MINNEAPOLIS — It wasn’t clear if Karl-Anthony Towns was trying to convince the media members who surrounded him, or himself, that the 2019-20 Timberwolves still have hope, but that’s exactly what he was doing following his team’s 131-124 loss Friday night to the Houston Rockets at Target Center.
“I’m always gauging who we are by our standings,” Towns said after scoring a team-high 30 points. “We’re not out of it, obviously, but we have to go out and we have to make a run soon. You don’t want to be at the end of the season hoping people lose and you win. That’s not a situation that’s favorable for any person. We’ve got to make a run and we’ve got to put ourselves in position.”
These were the words of a player talking about a team that has hopes of securing a playoff berth in the spring. That isn’t going to be the Wolves. Not after an eighth consecutive loss dropped the Wolves to 15-30 and put them six games out of the eighth and final postseason position in the Western Conference. The only team below the Wolves in the conference standings is the Golden State Warriors, who at 10-36 are doing a brilliant job of checking out on the season.
The Warriors are giving their superstars a season off because they know they will get them back in 2020-21 and can insert a high draft pick. The Wolves are doing no such thing. They are simply a bad team trying to play a style that president of basketball operations Gersson Rosas brought with him from his former team, the Rockets. That would be the same franchise that came into Target Center on Friday and left with its 28th victory of the season.
The Wolves want to become the Rockets as soon as possible, meaning a team that can run-and-gun and hit numerous three-pointers. That’s what made Friday’s game so interesting. The Rockets did not win because of three-point superiority — the Wolves and Houston both made 11-of-32 from beyond the arc — rather they left victorious because offseason acquisition Russell Westbrook took the ball and did whatever he wanted. This included ignoring the blue print that his team used to beat the Wolves in a first-round playoff series two seasons ago.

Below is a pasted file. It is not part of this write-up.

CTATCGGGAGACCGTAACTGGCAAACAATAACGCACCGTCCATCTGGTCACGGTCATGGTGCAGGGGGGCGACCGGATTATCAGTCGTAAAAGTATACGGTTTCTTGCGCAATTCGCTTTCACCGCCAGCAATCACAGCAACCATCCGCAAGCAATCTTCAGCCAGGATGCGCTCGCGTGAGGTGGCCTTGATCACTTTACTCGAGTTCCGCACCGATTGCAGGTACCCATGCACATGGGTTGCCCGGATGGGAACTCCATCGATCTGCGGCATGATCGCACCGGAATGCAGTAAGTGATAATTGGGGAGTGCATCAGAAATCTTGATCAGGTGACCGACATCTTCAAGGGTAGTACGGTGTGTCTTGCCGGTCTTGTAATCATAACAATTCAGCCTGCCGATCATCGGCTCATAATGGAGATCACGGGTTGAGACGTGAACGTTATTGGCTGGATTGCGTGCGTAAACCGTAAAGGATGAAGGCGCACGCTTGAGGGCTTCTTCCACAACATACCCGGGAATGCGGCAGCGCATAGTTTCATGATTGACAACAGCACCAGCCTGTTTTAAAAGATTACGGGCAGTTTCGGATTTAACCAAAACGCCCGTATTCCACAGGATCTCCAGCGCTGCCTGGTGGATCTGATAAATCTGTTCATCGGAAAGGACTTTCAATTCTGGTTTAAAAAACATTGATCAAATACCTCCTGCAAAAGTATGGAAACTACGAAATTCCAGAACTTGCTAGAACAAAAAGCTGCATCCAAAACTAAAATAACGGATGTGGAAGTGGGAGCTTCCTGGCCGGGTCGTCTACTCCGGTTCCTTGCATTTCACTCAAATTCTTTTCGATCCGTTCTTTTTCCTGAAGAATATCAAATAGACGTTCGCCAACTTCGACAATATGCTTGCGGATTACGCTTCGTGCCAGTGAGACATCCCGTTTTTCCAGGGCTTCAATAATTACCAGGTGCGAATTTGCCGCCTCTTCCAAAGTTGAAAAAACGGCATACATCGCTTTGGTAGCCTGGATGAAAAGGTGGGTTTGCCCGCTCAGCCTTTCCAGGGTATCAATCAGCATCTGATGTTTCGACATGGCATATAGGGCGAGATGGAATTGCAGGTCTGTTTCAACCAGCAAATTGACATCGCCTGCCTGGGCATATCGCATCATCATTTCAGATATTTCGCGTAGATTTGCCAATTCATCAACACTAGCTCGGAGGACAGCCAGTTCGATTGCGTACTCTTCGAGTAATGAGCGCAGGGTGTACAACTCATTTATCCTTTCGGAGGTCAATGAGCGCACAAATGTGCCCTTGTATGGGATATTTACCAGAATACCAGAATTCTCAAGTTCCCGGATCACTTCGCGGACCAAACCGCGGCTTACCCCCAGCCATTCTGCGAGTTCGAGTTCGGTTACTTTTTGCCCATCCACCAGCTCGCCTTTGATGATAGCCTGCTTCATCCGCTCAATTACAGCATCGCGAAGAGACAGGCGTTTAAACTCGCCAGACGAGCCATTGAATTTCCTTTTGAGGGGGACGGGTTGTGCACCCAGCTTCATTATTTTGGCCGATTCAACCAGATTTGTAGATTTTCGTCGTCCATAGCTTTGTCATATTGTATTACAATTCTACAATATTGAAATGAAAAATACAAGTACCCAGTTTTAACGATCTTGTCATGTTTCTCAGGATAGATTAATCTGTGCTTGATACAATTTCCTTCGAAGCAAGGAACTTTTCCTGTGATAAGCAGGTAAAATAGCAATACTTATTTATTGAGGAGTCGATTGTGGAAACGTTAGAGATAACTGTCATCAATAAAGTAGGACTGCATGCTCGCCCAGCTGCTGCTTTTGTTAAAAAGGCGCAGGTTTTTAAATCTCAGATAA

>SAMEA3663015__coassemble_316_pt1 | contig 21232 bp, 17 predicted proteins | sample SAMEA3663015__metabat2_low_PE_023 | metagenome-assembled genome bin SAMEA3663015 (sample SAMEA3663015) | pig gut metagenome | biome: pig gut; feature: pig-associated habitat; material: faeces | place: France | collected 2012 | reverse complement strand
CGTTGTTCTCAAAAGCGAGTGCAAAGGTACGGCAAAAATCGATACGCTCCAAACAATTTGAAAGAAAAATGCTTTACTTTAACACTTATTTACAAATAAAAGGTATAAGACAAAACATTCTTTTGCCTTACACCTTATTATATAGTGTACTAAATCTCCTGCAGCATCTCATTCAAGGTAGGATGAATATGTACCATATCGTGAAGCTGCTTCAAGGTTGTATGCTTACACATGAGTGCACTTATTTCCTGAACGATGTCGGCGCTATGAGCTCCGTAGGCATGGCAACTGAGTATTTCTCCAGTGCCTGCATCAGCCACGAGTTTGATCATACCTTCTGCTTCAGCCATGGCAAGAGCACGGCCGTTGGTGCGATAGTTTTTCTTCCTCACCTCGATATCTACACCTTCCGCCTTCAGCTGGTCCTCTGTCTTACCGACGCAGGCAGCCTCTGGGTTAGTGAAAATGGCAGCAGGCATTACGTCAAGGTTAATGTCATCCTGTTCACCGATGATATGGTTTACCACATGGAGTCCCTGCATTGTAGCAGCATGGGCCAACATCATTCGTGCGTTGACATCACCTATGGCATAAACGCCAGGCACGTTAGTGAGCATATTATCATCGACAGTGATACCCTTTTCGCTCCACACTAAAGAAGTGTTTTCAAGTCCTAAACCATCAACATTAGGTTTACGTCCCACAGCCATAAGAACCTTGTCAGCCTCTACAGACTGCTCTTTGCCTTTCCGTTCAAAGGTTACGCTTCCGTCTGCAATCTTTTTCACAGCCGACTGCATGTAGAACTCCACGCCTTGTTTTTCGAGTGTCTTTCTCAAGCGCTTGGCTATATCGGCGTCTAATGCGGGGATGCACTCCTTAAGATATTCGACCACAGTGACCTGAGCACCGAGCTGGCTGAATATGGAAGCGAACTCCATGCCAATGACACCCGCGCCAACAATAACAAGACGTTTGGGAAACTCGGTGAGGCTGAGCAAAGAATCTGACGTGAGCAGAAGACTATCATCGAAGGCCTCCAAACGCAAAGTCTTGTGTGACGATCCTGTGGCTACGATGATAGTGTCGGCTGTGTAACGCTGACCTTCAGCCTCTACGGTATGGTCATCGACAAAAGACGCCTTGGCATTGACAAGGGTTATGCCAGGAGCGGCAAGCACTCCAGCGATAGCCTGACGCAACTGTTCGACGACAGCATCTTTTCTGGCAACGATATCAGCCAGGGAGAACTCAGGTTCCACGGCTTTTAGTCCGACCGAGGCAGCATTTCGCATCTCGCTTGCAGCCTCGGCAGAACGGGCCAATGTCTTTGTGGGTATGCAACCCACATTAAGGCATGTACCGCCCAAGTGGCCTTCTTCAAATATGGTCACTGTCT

Westbrook finished with a game-high 45 points on 16-of-27 shooting from the field with 10 assists and six rebounds. The former Oklahoma City Thunder star had 12 points in the opening quarter, six in the second, 12 in the third and 15 in the fourth. You know how many three-pointers he took? Zero.
Meanwhile, Rockets three-point ace James Harden was held to 12 points, thanks in part to good defense by Josh Okogie, and was 0-for-6 from three-point range. In other words, the team that gave Rosas confidence the three-pointer was the way to go beat the Wolves because of a guy who loves to shoot twos.
“When he has 45 points, he’s earned the right to do that, I think,” Wolves coach Ryan Saunders said of Westbrook. “(He’s a) former MVP. They’ve adapted to that. So a lot of his looks were at the rim, too. But he’s a guy who shoots a high percentage at that logo area on the faceup. He’s been doing that for years when he backs smaller guys down, he can rise up and hit that bank shot. So that’s a good shot for him.”
The sad thing about Friday’s game, played before an announced crowd of 16,101, was that it was entertaining enough that it felt like a successful effort by the Wolves. The eight-game losing streak is three off their worst of the season and since starting 10-8 the Wolves are 5-22. It shouldn’t be surprising that hanging close with Houston feels like a moral victory.
“I think there’s some games that we’ve had where — even with me playing — or with me on the sideline, obviously recently, I just didn’t think we competed or were aggressive enough, and I thought we were tonight,” said Towns, who returned from a 15-game absence caused by injury and illness last Friday. “So, obviously, it’s great to see. We’ve just now got to show consistency. That’s been our biggest problem, and we’ve got to do that (Saturday night) against the Thunder.”
That sounds good but the reality is it’s a long shot that’s going to happen anytime soon. The losses are going to continue to mount and the only hope is that the plan Rosas and Saunders have will begin to work before Towns becomes disgruntled.